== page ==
For young people, successful entry into the world of work – that is, successful transition from education to employment – means more than simply finding a job. Successful transition occurs only when young people find decent work. What is actually meant by this has been the subject of much debate for a number of years; but its essence is encapsulated in the ILO’s notion of freely chosen and productive employment.
While it can be hard to define precisely what ‘decent work’ looks like, it is fairly clear what it is not. It is not informal employment. It is not work that provides insufficient income to meet basic needs. It does not involve excessive working time or any form of compulsion. Typically, it does involve some degree of job security, protection from arbitrary dismissal, access to social protection, such as health insurance and pension schemes, and freedom of association. Continue reading “What youth need: A greater focus on job quality”
How do mining companies spend their money? If you didn’t know and listened only to the media, you might think such companies spend the most on taxes and royalties. However, you’d be wrong.
When minerals or metals are monetised, the revenue is shared between four main stakeholders in the following ways:
50–65% of mining revenue goes to operating and capital expenditure, such as the suppliers who are paid for their inputs.
15–20% goes to government, which receives its share through royalties and taxes.
15–20% goes to investors who receive profits, typically a residual after the other payments have been made.
10–20% goes to employees who are paid their wages.
A World Gold Council (WGC) study shows that out of the total annual spending in 2012 of USD 55 billion by the 15 WGC members studied, some USD 35 billion were payments to other businesses, mostly subcontracting and procurement. Less than USD 10 billion were royalty and tax payments to governments.
One contention is that balanced development and policy action that lifts the financial, technological, institutional and human capital constraints to productivity will also enable higher productivity in informal firms and thereby formalisation. A growth-inducing productivity agenda is a necessity, but growth alone is not enough to reduce informality. Continue reading “Policy pathways for addressing informality”
Par Victor Harison, commissaire aux affaires économiques de la Commission de l’UA. et Mario Pezzini, l’ancien directeur du Centre de développement de l’OCDE et conseiller spécial auprès du secrétaire général de l’OCDE chargé du développement.
Le « made in Africa » fait son grand retour parmi les priorités des décideurs en Afrique. Ainsi de l’Agenda 2063 de l’Union africaine (UA), qui vise à transformer les économies du continent pour créer une croissance partagée, des emplois décents et des opportunités économiques pour tous. Pourtant il faudra bien davantage que des rêves ambitieux d’industrialisation pour que ce label et cet objectif prennent corps.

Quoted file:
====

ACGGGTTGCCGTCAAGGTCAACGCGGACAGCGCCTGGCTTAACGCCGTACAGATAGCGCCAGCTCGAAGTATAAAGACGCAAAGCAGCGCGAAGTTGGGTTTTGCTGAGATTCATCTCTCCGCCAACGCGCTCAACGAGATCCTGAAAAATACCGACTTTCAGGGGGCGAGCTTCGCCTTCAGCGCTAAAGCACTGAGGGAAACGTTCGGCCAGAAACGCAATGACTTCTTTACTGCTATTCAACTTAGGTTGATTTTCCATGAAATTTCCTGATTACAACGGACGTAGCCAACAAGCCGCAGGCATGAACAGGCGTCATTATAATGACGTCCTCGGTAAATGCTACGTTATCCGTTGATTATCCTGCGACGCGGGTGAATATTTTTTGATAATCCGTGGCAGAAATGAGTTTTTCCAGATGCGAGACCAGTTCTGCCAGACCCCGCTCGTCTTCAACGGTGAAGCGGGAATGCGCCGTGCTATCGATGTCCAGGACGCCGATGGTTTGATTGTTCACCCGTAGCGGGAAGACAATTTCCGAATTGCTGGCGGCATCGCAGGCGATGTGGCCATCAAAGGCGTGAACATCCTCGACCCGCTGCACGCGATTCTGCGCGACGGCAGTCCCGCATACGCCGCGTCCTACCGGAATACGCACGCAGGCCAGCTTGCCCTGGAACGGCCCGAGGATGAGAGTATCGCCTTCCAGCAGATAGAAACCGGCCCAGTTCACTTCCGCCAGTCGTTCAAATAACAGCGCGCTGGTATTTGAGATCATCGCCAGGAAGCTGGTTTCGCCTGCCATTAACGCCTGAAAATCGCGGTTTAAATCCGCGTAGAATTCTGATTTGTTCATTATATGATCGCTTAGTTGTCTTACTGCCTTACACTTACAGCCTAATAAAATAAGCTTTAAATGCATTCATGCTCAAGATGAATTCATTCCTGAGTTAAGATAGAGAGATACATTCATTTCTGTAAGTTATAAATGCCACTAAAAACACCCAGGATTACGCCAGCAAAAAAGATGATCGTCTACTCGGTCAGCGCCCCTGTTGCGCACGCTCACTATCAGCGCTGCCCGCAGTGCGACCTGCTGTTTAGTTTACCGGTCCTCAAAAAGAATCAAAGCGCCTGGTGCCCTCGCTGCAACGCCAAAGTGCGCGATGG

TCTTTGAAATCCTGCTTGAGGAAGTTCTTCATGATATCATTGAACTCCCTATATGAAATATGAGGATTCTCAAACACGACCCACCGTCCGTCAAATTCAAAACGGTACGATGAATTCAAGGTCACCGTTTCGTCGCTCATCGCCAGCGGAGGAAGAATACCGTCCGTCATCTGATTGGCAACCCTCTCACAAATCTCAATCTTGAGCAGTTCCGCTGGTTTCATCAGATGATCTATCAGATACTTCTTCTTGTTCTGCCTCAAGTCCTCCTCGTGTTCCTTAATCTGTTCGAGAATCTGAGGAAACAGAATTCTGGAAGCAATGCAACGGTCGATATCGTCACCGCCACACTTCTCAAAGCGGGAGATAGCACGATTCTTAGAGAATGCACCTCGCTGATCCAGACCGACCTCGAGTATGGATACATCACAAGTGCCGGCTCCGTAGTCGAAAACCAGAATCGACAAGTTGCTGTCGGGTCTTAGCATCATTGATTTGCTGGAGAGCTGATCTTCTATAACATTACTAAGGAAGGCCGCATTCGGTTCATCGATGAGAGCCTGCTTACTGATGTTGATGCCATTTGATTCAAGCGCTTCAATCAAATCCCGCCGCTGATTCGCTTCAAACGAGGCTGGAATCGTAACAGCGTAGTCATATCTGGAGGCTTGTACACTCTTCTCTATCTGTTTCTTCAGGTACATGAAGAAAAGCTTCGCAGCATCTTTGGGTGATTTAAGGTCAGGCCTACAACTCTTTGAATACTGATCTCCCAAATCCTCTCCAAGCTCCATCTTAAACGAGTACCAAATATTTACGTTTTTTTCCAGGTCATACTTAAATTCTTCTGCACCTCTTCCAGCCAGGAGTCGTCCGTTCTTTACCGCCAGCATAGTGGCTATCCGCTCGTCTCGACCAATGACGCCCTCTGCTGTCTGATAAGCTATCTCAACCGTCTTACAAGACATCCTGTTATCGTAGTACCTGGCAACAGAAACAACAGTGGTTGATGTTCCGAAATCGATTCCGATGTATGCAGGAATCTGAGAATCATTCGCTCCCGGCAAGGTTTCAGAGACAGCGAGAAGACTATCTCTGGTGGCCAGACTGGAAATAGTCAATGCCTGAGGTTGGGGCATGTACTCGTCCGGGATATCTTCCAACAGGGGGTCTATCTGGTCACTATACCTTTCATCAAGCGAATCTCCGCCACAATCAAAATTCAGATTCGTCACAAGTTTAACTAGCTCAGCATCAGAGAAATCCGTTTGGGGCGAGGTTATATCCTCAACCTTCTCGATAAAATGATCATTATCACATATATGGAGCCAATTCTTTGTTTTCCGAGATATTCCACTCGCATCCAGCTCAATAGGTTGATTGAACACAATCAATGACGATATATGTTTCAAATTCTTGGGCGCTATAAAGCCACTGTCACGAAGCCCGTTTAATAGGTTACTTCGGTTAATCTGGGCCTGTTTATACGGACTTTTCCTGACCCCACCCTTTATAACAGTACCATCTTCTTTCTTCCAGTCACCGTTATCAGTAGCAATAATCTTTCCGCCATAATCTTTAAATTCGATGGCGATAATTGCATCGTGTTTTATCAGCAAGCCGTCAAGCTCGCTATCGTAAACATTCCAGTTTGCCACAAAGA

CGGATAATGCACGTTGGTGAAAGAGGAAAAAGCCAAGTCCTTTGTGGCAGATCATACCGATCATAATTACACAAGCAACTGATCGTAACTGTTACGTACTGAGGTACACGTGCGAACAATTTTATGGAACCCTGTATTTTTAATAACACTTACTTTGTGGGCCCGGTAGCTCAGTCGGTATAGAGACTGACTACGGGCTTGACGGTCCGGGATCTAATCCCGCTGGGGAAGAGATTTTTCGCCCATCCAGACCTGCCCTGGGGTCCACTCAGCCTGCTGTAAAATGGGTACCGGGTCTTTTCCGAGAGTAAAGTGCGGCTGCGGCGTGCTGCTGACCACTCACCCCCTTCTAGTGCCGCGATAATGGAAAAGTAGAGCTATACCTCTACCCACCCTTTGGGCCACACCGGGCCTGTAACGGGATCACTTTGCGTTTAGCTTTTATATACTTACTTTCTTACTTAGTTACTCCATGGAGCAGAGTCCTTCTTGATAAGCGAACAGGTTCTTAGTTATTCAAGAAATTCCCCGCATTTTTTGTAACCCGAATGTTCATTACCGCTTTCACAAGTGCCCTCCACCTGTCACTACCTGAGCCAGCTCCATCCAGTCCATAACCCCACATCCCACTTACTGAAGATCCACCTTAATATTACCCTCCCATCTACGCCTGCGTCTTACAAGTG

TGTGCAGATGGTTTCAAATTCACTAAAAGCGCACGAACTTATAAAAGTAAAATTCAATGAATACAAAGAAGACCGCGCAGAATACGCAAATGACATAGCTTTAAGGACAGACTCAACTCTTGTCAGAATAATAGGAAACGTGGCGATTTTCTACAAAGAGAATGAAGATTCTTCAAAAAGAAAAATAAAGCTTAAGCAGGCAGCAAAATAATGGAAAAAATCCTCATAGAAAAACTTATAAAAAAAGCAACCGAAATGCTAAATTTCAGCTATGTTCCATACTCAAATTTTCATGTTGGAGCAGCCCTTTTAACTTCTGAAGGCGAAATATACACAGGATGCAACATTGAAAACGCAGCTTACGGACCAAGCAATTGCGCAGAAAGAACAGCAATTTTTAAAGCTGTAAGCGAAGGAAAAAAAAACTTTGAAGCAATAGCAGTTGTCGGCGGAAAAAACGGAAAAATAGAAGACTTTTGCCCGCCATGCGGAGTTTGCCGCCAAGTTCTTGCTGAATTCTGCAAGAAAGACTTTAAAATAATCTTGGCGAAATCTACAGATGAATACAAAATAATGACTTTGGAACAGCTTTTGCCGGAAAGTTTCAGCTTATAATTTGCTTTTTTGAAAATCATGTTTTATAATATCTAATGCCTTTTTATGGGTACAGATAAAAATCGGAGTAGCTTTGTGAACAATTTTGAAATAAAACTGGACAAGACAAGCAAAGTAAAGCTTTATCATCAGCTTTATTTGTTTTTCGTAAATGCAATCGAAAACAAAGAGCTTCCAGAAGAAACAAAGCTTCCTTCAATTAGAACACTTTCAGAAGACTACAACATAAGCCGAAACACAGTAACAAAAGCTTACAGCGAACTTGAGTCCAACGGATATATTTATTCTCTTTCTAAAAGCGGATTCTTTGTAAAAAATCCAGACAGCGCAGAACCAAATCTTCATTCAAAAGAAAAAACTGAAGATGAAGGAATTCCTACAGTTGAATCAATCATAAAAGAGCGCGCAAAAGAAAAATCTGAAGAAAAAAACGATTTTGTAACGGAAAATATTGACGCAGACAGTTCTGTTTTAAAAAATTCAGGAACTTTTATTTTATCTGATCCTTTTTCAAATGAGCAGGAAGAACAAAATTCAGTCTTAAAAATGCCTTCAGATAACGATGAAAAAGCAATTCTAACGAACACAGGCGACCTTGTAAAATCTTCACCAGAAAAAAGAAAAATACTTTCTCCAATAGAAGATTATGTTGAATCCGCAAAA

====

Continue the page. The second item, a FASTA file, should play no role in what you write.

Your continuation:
By Tabea Lakemann, Research Fellow, GIGA Institute of African Affairs and University of Göttingen, and Jann Lay, Acting Director, GIGA Institute of African Affairs, and Head of GIGA Research Programme Growth and Development
Economic development and a sustained, broad-based increase in living standards on the African1 continent are critically connected to the capacity of African economies to create decent jobs at a rate that keeps up with the rapid growth of the workforce. This, in turn, depends on the ability of African governments to develop innovative, tailor-made strategies towards private sector development taking full advantage of countries’ comparative advantages. Private sector development strategies require governments to recognise the significance of informality and to look beyond industrialisation — to the service sector — for private sector growth and job creation.
The potential of informal firms
On average, the informal economy is estimated to make up almost 40% of GPD in Africa.2 Informal firms are typically much smaller than formal ones, but even when controlling for size, they are on average less productive, less likely to access external finance and have less educated managers.3 At the same time, heterogeneity between informal firms is considerable. Some firms exhibit very high marginal returns to capital, and between 28% and 58% of informal entrepreneurs in West Africa are identified as “constrained gazelles” with low capital stocks, but some unrealised growth potential.4 Many informal firms thus have the likely potential to provide an improved livelihood to their self-employed owners and family members engaged in the business. Continue reading “Services, informality and productivity in Africa”